284 Items

Reagan and Gorbachev signing INF Treaty in 1987

(AP Photo/Bob Daugherty)

News - Belfer Center for Science and International Affairs, Harvard Kennedy School

Center Experts Comment on Significance of Withdrawing from INF Treaty

Following the news that the Trump administration plans to abandon the Intermediate-Range Nuclear Forces (INF) Treaty, signed in 1987 by Ronald Reagan and Mikhail Gorbachev, ten Belfer Center nuclear and U.S.-Russia relations experts offered their thoughts on the significance and consequences of this action.
 

People on paddleboats in Gorky Park in Moscow. July 12, 2018 (Marco Verch/Flickr).

Marco Verch/Flickr

Analysis & Opinions - The Hill

In Gorky Park, With Nuclear Worries

| Aug. 13, 2018

Today, both Russia and the United States are modernizing their nuclear forces to keep these threats robust for decades to come — though their forces’ total numbers are limited by treaties (thank goodness). The U.S. program is expected to cost $1.2 trillion over 30 years, and the Trump administration has added new, smaller nuclear weapons that critics warn might seem more usable should war come. Russia’s program includes entirely new types of strategic weapons, from an intercontinental torpedo designed to blow up U.S. coastal cities to a nuclear-powered and nuclear-armed cruise missile.

teaser image

Paper - Institute of Nuclear Materials Management

Regaining Nuclear Security Momentum

| July 2018

The 2010-2016 nuclear security summit process focused leaders’ attention on nuclear security and preventing nuclear terrorism. Momentum has waned since the final summit in 2016. Despite continuing nuclear security improvements in some countries, and ongoing efforts to maintain or strengthen the international nuclear security framework, serious vulnerabilities still exist in nuclear security systems around the world. Many nuclear facilities are not protected against all of the plausible threats adversaries might pose—especially in the case of threats from insiders. Nuclear materials remain unnecessarily vulnerable in too many locations. The culture within many nuclear organizations is insufficiently focused on security. Many nuclear security systems are not being exposed to sufficiently in-depth, creative, and realistic vulnerability assessments and testing. This paper will summarize the post-summit evolution of nuclear security efforts and offer recommendations for regaining international nuclear security momentum through combating complacency, improving implementation on the ground, strengthening frameworks for international cooperation, and maintaining nuclear security leadership.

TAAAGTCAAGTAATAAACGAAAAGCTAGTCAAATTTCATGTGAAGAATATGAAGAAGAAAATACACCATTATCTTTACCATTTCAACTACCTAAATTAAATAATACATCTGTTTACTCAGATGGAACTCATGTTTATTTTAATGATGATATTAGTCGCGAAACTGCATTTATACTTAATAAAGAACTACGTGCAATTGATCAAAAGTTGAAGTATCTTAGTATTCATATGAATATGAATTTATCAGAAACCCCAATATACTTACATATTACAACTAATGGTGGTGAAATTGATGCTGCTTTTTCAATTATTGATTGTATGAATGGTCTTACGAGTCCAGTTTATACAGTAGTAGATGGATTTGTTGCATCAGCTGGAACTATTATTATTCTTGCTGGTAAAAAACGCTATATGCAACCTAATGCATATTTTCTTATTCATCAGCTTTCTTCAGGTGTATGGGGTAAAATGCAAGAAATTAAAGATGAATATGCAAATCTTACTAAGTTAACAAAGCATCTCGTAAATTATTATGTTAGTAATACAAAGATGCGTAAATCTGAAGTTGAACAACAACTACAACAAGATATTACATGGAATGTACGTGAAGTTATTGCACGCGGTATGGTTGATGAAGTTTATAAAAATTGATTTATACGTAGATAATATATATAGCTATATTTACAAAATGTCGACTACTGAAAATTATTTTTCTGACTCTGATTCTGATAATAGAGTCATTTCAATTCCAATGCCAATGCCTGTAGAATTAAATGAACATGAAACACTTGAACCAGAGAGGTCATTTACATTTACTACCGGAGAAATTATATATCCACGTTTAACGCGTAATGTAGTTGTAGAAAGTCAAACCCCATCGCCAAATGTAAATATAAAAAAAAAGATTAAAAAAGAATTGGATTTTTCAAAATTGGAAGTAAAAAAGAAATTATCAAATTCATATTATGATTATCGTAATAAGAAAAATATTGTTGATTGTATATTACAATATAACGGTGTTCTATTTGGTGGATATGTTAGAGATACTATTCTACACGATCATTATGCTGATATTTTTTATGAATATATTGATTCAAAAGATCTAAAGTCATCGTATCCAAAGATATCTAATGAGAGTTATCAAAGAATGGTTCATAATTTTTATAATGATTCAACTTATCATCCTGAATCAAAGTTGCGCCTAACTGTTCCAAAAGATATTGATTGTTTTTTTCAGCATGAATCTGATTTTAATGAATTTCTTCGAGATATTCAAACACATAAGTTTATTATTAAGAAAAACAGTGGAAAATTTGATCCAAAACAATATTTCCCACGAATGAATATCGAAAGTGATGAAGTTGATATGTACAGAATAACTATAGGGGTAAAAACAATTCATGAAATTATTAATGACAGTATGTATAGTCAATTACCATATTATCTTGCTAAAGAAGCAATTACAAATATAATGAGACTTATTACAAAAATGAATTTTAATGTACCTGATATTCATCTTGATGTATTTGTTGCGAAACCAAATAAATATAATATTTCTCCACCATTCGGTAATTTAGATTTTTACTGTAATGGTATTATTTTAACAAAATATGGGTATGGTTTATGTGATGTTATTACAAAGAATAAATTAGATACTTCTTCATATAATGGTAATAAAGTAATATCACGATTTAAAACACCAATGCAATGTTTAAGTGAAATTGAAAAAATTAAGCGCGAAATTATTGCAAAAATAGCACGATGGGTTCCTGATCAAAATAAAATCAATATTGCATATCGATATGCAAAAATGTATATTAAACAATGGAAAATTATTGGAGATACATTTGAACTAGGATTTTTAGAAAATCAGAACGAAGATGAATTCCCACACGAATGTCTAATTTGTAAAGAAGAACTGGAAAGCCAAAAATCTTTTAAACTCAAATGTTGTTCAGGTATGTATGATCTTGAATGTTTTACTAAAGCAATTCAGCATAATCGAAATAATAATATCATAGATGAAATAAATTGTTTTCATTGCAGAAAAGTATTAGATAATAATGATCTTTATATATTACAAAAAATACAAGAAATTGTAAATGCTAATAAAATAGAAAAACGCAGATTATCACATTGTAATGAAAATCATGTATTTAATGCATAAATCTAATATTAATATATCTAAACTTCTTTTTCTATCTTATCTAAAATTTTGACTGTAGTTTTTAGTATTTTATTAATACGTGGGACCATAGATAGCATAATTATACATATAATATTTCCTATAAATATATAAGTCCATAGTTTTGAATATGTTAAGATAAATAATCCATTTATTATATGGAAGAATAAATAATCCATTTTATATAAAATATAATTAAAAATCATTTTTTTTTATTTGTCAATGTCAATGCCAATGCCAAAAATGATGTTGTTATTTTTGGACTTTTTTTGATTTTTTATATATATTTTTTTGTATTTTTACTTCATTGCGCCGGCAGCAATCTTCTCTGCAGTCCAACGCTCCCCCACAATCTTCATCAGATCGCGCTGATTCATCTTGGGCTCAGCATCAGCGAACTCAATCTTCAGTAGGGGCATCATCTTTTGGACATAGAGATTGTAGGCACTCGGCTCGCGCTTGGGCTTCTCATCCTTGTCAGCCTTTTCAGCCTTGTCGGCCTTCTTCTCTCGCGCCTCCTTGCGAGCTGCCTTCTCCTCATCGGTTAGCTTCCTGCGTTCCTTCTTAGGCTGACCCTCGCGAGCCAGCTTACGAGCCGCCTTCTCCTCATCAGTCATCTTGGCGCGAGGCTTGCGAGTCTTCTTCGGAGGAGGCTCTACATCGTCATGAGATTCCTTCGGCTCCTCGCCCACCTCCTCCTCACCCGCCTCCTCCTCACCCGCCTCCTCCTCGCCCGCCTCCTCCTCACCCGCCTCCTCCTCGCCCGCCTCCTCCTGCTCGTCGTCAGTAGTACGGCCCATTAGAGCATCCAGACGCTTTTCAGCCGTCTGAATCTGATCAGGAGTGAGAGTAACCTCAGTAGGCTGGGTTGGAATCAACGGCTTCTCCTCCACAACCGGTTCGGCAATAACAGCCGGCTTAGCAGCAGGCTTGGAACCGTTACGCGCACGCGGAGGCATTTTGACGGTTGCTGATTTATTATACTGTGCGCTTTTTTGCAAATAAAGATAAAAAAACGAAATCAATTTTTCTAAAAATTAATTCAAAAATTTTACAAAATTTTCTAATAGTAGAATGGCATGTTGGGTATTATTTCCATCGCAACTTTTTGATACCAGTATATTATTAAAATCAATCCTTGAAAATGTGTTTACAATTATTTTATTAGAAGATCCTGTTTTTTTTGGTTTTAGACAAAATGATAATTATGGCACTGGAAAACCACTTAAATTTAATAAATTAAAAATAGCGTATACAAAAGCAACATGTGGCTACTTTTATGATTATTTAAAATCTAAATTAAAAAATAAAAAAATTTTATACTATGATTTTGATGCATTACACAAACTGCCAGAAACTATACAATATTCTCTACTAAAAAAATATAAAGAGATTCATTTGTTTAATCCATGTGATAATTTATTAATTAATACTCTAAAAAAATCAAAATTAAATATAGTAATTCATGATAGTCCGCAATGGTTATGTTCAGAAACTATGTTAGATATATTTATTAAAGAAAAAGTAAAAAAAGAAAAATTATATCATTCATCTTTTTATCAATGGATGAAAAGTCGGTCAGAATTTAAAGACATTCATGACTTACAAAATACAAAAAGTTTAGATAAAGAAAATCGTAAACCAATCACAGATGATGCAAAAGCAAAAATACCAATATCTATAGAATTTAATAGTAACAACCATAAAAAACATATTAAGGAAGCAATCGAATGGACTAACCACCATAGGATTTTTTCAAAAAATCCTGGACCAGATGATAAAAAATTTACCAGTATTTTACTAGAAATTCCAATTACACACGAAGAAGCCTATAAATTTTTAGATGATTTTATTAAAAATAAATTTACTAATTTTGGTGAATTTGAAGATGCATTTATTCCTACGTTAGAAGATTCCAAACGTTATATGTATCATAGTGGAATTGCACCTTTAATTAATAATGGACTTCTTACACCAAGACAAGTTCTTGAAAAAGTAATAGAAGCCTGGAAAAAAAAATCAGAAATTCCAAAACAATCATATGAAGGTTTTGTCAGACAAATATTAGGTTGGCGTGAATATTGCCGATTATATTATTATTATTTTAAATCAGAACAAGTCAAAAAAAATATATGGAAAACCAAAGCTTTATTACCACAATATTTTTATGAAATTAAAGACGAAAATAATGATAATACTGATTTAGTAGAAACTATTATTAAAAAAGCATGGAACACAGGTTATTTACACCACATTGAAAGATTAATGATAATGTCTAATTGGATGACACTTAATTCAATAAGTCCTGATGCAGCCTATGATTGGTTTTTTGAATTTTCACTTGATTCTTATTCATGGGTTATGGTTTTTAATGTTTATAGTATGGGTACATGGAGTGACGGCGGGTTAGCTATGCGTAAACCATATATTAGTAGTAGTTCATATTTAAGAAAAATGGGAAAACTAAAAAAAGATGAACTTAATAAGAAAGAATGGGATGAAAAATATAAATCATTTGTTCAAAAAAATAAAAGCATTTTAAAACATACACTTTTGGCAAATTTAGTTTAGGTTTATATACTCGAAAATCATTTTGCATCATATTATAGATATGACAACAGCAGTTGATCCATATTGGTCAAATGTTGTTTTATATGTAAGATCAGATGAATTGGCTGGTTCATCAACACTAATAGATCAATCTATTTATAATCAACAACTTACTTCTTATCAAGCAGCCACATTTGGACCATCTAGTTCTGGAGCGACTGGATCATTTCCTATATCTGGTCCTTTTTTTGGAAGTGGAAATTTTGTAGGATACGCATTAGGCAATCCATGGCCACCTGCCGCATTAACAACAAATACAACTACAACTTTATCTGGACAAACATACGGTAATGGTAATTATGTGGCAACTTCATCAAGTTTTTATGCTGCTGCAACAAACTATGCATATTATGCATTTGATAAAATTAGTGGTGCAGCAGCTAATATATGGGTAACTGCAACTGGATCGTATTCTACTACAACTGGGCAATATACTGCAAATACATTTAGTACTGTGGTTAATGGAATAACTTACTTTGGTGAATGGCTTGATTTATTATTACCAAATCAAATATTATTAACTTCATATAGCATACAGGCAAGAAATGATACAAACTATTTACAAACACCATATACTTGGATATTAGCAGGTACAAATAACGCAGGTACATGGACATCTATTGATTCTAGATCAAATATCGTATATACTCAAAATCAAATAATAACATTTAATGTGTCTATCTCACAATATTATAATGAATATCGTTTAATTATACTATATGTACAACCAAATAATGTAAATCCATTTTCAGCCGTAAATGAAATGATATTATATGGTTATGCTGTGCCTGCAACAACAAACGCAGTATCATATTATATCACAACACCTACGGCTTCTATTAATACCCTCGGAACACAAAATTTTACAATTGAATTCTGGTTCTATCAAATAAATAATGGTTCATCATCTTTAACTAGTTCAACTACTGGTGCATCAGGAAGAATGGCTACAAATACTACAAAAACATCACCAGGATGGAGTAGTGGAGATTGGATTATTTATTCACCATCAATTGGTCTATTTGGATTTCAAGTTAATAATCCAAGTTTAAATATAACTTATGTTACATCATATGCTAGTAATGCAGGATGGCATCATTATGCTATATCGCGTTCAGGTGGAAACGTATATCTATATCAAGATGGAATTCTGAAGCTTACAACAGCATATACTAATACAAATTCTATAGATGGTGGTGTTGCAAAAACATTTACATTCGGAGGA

Book - Cambridge University Press

Preventing Black-Market Trade in Nuclear Technology

| June 2018

Every nuclear weapons program for decades has relied extensively on illicit imports of nuclear-related technologies. This book offers the most detailed public account of how states procure what they need to build nuclear weapons, what is currently being done to stop them, and how global efforts to prevent such trade could be strengthened. While illicit nuclear trade can never be stopped completely, effective steps to block illicit purchases of nuclear technology have sometimes succeeded in slowing nuclear weapons programs and increasing their costs, giving diplomacy more chance to work. Hence, this book argues, preventing illicit transfers wherever possible is a key element of an effective global non-proliferation strategy.

President Donald Trump signs a Presidential Memorandum on the Iran nuclear deal from the Diplomatic Reception Room of the White House, Tuesday, May 8, 2018, in Washington. Trump announced the U.S. will pull out of the landmark nuclear accord with Iran, dealing a profound blow to U.S. allies and potentially deepening the president's isolation on the world stage.

AP Photo/Evan Vucci

News - Belfer Center for Science and International Affairs, Harvard Kennedy School

Belfer Center Experts on U.S. Withdrawal from the Iran Nuclear Deal

Calling it a “great embarrassment” that fails to “halt Iran’s nuclear ambitions,” President Trump today announced his intention to pull out of the Joint Comprehensive Plan of Action and re-impose sanctions on Iran. The independent nuclear, national security, and regional experts of Harvard Kennedy School’s Belfer Center for Science and International Affairs have been assessing the terms of the JCPOA for years. In the wake of Trump’s decision, many of them weighed in with thoughts on the significance of Washington’s policy change – and what comes next.